Monday, August 21, 2006

I Play the Guitar.


For my 28th birthday (two and half years ago, for those of you keeping track), I told my wife I really wanted to learn how to play the guitar. That kept up for about six months, and I haven’t played much since. Most of what I’ve learned has been through sites where musicians post tablature (“guitar tabs”) for songs that they have either picked out themselves, or copied out of books.

I can play “Wish You Were Here” by Pink Floyd and “What’s Going On?” by Four Non-Blondes, and that’s about it. Egon tried to teach me “Creep” by Radiohead, but that didn’t stick very well. More practice is required! I’m planning on bringing my guitar for the second half of deployment. I also want to learn some kids’ songs for… well, my kids. I really got my daughter Kiddo interested in guitar and bought her one for her birthday, but all she remembers is an “A” chord. So if nothing else, it’s something fun we can learn together, and hopefully for Jack as well, when he’s older.

Now, according to Bob Tedeschi of the New York Times and Ian Youngs of the BBC, the music industry – which consists of people who would like to send you to prison for making mix tapes, by the way - is saying that guitar tab sites like are taking money away from hard-working musicians by teaching aspiring musicians how to play their songs.

No seriously. I can’t teach myself to play songs for my kids, or I’ll go to jail.

The advent of Internet made the sharing of ideas that human have always done for thousands of years really easy and lightning fast. So now, ideas are shared in bulk. This goes for music. When I was a kid, I’d buy tapes or record songs off the radio and mix tapes together and share them with my friends. Now, it’s done in such mass volume that it’s a crime. Now I can’t even learn how to play a song without paying ten dollars for sheet music per song? (Making up a cost, here. I remember that it’s not worth it.)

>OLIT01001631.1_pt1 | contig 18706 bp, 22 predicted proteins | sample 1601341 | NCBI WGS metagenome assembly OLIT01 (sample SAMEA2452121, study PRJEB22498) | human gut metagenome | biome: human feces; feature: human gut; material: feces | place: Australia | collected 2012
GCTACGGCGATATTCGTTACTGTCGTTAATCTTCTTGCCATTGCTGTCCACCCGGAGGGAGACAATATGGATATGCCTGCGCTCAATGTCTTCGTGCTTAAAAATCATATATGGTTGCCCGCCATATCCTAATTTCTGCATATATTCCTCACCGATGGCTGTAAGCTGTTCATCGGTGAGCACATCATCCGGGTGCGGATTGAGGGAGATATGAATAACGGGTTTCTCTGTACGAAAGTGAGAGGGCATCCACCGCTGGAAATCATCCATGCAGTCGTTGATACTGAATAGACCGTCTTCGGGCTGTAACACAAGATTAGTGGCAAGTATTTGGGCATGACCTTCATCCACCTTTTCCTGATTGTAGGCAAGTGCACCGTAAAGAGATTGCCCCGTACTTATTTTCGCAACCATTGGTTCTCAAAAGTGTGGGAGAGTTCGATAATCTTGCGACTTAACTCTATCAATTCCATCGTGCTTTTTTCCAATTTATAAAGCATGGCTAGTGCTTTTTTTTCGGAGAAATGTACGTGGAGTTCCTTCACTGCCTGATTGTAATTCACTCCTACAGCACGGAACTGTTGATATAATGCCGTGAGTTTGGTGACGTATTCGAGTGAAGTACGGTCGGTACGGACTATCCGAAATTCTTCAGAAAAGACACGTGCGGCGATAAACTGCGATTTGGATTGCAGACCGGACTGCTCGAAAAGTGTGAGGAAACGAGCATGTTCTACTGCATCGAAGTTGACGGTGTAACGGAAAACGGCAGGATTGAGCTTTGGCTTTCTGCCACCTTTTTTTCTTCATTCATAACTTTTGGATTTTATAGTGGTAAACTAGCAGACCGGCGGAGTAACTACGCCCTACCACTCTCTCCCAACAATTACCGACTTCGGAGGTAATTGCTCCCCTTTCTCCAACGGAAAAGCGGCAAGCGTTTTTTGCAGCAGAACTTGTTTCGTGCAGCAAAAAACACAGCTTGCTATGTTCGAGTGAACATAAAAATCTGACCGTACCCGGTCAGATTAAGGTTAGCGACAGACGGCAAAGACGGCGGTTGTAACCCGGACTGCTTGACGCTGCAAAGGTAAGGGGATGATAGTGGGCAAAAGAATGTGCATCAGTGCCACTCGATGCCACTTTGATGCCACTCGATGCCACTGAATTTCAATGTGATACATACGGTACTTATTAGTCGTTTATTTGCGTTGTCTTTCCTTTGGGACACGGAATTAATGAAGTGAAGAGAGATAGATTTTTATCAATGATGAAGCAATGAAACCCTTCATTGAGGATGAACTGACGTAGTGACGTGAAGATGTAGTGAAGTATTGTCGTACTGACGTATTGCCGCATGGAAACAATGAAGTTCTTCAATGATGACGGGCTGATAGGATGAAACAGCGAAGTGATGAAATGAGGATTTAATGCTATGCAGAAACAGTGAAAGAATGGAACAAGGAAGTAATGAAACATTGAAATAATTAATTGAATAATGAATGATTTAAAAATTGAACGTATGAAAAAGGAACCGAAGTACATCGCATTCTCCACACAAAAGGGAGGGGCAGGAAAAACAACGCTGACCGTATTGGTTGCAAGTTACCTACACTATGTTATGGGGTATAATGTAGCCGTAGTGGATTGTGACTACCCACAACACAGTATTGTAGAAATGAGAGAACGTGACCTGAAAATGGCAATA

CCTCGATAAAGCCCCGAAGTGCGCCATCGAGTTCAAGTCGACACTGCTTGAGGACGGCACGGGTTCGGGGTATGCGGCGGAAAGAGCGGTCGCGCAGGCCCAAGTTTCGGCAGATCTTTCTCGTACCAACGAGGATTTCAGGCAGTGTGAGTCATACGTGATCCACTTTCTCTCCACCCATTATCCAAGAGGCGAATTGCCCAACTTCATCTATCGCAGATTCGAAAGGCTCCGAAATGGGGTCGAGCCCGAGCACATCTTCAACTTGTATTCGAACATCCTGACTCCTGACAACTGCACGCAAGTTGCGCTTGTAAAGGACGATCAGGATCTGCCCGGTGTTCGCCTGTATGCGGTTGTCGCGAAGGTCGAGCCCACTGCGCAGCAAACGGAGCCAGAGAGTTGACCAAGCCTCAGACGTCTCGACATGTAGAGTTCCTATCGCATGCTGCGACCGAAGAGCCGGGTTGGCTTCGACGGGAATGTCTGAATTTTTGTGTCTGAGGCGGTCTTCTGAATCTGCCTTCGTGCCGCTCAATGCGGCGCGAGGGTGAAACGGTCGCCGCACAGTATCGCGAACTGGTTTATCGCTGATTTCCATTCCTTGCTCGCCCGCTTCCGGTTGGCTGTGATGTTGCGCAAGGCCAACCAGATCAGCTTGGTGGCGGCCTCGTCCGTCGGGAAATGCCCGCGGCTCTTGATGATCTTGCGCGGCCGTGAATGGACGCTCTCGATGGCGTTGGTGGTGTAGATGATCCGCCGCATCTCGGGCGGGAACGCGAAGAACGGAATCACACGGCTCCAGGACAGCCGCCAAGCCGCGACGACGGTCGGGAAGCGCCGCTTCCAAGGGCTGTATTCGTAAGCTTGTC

Now, I understand about copyright law and intellectual property law, but I’m a common sense guy. If I ever do write that book someday, I wouldn’t want anyone to steal it, copy it and sell it as their own. But, playing the songs of artists you like should be flattering to those artists. Why record albums and do concerts and shows if you don’t want people to enjoy the music? Are we seriously going to make laws that say it’s only OK for me to listen to a song if the original artist plays it?

Are there going to be middle-of-the-night raids on night clubs featuring cover bands and tribute bands? “Dude, did Lars Ulrich give you permission to play “Ride the Lightning”? No? You’re so busted!” How far will it go, I wonder? We have a petty officer onboard known only as “The Artist” who worships Prince and is able to perform like Prince, too. I have the video to prove it, which I will upload as soon as I get some freakin’ bandwidth.

What of him, U.S. Music Publishers Association? What of him?

UPDATE: More guitar bloggery from Earl at guitarguitarguitar. Thanks for visiting, earl!


Blogger earl bloody well said...

hey matthew,
i'm with you; the misdirected corporate greed involved with this tab legality based money grab is unreal. i think that this is chasing the wrong nogooders of the world, in fact, i don't think that it hinders or negatively impacts the music publishing industry at all; in fact, i think it helps it. it creates interest in songs and fosters involvement of other musicians in artist's songs, and, in the artists themselves! leave the tabbers alone.

21 August, 2006 14:15  
Blogger Kevin bloody well said...

Couldn't agree more. I recently had a great time playing guitar at a campfire with my family. I'm glad the music industry lawyers didn't break it up.
As John Lennon put it, "There's nothing you can sing that can't be sung"
Although this time may be different, lawyers have threatened OLGA before and somehow it's managed to stick around!

21 August, 2006 22:19  

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